Just do whats more convenient to you(CK), but I don't foresee you having a problem at the checkpoint.

Happy flying,

-Tim “H2H”

EoS Blog Team

Marshall's SO said...

"SecureFlight" is never going to work, so don't spend any time worrying about it.

Anonymous said...

Trollkiller said....

"Can you tell me what part of Secure Flight (or any other statute) gives the TSA the authority to force verify my ID at the checkpoint as a criterion for granting access to the sterile area?

Please answer in the following format for easy verification. (Title number, section and paragraph. Example: Title 49 1560.105 (c)(1) )"


In the last few years the courts have issued rulings regarding identification verification, noting that it does not violate constitutional rights.

GILMORE v. GONZALES

This was in the 9th Circuit Federal Court of Appeals.

Gilmore appealed to the Supreme Court, which refused to hear his case.

Also at issue is a "secret law" that requires people to show proof of identification when flying. This secret law was made available to the 9th Circuit Court so that it would help in their decision.

The Supremem Court refused to consider the constitutionality of the government having secret laws.

Gilmore has now turned to the public to gather support to petition law makers - not to forbid identification checks, but to make this law public.

http://www.papersplease.org/gilmore/

So to those of you out there asking for the specific law which states you must provide your identification, well, the law exist. But it is kept secret. If I can't read, touch, or see something, does that mean it does not exist? I hope we don't use that logic. Understand, this is NOT an argument from me that this law should be secret. I don't know why it is, but I have some ideas - just my ideas, which really means nothing.

Yes, I work for TSA. I would perfer this law to be public so for once and for all the idea that an identification check is illegal would end.

The courts have ruled identification checks are constitutional.

I suggest if you want this law to be made public you should support Gilmore's cause.

Anonymous said...

Sandra said...

"How do people who do not have a government-issued photo ID deal with these rules? Getting a government-issued photo ID typically requires a birth certificate. My great grandmother’s birth certificate was lost in a court house fire decades ago, and she never had a driver’s license or passport."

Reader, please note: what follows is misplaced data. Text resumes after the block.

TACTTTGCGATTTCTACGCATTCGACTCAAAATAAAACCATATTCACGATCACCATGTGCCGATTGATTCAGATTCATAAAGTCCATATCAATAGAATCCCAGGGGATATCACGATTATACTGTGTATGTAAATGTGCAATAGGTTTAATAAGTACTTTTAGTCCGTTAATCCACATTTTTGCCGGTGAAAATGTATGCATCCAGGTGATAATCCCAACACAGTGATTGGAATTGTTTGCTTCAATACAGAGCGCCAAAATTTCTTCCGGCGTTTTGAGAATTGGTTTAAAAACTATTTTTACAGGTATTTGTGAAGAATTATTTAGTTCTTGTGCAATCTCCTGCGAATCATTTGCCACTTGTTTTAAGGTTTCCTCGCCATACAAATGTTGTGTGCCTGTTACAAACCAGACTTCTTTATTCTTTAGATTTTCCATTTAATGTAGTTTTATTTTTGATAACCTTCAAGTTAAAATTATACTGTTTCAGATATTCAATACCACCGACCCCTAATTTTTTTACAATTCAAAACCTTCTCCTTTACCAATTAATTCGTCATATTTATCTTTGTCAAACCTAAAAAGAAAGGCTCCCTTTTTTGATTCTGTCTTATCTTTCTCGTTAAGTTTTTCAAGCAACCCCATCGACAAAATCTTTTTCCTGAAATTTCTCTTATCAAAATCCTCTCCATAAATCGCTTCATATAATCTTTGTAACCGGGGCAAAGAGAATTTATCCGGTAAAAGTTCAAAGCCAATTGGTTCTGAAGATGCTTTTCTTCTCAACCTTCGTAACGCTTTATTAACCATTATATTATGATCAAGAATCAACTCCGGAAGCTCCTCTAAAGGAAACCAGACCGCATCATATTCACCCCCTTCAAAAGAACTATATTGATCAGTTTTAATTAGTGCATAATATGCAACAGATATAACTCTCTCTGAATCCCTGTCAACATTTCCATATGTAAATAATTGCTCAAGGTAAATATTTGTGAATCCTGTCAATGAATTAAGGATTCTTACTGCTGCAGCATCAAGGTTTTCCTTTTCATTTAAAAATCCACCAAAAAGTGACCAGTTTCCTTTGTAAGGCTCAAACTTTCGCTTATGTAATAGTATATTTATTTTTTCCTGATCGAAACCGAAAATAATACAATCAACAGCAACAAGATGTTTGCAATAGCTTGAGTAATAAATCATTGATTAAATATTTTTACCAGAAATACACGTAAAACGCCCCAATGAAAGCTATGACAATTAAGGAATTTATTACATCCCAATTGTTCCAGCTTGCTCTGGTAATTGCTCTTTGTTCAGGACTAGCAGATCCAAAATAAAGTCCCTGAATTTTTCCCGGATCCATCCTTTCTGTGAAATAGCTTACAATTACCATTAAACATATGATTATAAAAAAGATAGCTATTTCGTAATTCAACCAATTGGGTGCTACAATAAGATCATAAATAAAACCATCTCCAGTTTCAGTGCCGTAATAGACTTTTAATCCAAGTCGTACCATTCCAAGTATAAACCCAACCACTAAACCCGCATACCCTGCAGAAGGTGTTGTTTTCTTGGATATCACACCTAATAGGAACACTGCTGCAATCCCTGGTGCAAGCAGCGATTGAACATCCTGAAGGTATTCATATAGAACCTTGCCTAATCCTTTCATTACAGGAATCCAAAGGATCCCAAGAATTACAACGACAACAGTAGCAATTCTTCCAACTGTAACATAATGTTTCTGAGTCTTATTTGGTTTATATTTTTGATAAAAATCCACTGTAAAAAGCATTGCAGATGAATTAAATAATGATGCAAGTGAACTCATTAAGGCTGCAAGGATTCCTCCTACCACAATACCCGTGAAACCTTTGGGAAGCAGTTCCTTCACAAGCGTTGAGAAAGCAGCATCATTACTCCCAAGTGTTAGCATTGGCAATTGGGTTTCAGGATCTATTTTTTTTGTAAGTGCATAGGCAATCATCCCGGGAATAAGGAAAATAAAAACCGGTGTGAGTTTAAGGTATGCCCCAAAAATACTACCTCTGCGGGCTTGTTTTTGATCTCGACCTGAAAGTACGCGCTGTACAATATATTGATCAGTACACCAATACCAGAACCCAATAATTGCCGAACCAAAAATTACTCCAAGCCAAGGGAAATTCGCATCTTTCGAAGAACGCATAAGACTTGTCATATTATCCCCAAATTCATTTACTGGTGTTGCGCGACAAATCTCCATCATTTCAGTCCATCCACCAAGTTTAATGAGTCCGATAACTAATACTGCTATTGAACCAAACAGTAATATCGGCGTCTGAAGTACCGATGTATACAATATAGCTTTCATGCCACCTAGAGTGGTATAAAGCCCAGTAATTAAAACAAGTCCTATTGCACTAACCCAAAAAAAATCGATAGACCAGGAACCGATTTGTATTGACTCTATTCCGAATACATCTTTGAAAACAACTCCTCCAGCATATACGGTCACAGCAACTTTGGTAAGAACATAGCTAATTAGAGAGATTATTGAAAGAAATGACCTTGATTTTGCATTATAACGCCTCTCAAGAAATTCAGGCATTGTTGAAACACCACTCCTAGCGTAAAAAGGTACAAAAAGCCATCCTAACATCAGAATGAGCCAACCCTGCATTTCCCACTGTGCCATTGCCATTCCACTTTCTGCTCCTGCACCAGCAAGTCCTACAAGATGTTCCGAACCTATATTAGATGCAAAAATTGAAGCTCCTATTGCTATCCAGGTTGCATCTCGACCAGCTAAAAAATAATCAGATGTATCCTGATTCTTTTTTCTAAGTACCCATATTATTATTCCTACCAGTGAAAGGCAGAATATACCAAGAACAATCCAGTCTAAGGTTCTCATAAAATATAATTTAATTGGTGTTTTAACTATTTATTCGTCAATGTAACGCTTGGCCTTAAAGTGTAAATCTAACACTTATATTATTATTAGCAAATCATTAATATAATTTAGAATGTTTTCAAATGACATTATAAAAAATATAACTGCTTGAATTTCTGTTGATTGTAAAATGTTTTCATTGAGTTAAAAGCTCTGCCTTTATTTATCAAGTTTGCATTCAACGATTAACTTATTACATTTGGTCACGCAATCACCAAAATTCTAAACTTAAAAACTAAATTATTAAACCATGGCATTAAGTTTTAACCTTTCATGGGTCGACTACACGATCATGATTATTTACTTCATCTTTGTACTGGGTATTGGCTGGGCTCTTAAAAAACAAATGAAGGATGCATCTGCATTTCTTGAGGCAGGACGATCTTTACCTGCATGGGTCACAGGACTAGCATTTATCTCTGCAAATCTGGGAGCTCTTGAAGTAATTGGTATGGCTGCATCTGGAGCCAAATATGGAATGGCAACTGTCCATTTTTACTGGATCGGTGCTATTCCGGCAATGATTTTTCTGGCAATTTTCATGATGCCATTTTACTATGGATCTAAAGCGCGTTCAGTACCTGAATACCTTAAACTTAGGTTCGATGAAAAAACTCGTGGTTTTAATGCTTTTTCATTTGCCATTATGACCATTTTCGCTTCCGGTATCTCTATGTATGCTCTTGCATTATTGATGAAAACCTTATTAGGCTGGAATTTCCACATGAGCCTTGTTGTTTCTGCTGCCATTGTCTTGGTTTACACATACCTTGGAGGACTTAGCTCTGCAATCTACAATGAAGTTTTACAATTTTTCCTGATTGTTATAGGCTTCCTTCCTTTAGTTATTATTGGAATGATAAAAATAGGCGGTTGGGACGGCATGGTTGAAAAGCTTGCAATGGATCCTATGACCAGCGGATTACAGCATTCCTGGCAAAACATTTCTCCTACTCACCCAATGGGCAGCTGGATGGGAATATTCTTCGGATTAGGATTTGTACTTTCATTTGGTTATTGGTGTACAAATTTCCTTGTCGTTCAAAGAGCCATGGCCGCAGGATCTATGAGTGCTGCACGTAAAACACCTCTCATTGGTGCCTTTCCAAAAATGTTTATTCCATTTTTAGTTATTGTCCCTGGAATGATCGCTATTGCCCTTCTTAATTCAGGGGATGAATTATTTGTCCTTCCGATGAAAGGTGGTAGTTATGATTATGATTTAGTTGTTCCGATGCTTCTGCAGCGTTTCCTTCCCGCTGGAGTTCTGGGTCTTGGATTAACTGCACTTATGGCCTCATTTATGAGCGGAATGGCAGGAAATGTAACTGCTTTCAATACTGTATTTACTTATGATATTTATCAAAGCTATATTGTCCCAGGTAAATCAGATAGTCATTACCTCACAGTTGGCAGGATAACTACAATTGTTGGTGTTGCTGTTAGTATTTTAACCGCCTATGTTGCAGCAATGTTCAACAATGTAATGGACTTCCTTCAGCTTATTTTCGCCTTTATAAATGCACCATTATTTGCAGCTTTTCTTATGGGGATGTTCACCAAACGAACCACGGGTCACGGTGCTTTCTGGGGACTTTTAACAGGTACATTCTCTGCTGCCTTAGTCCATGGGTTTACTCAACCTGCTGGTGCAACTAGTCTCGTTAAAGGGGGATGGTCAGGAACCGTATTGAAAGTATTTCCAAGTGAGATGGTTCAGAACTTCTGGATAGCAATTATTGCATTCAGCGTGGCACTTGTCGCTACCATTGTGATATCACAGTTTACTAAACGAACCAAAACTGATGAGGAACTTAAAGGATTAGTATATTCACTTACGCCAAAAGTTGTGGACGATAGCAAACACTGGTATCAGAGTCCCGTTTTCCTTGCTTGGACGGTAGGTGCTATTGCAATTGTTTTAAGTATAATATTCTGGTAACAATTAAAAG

You need to contact the DMV in the state you live in. I was in a situation where I had no birth certificate, my wallet was stolen (so no driver's license, and I happened to have my social security in my wallet at the time. I know, my mistake).

As I understand it each state is different, but your great grandmother should still be able to get all of the required documents. It will just take time. And as I said, each state is a bit different, and it's a bit more difficult when your birth certificate issuing state is not where you now live, as was my case.

But it can be done.

Anonymous said...

In what ways is Secure Flight different than CAPPS II with regard to mitigating these concerns?


It's the very same thing. The only difference is that the TSA has grown in its power, authority, and arrogance since 2004. So if privacy or other concern gets in the way of their bureaucratic steamroller, they just step on the gas and flatten it into an insignificant pancake.

justBorrowAnID said...

What is the point of all of this if it is this easy:

http://www.msnbc.msn.com/id/30958029/

to get through such a background check?

This is the same sort of things that minors have done for years when they want to purchase cigarettes or alchohol; borrow a valid ID of an older sibling or someone who looks similar.

Whats next, biometric checks for domestic flights to prove that an ID is really your ID?

Can we have real security rather than a show of security.

Anonymous said...

"If you don't like the rules, don't fly."

As long as "We the sheeple" put up with this, the longer it will last. Take alternative forms of transportation, or stay local. Tell your Senators and Congresspeople you just won't vote for them next time around.

HSVTSO Dean said...

Kizer wrote:

I recently purchased an "electronic cigarette" and nobody will give me a straight clear answer.

and

Anonymous wrote:

If they were in you carry on when you came through a checkpoint no one would even think anything of it.

As a smoker, and indeed as someone who has invested into an electronic cigarette (aren't they just... nifty?), and as a TSO, I can give you some advice on this:

To potentially make it less time-consuming and avoid a possible bag check, put it into a bowl by itself into the x-ray.

Unfortunately, the x-ray image of the NJoy version of the electronic cigarette has a... distinctive look to it that could very possibly trigger a bag check.

Like I said, it'd save you some time. All things considered, it is permitted.

Still, aren't they just so neat? :D

Anonymous said...

QFTFA:
"Passengers should ensure that the name used when making a reservation matches their government-issued ID used when traveling. Depending on which government ID you plan to use for a particular trip, you should provide your name as it appears on that ID for your travel."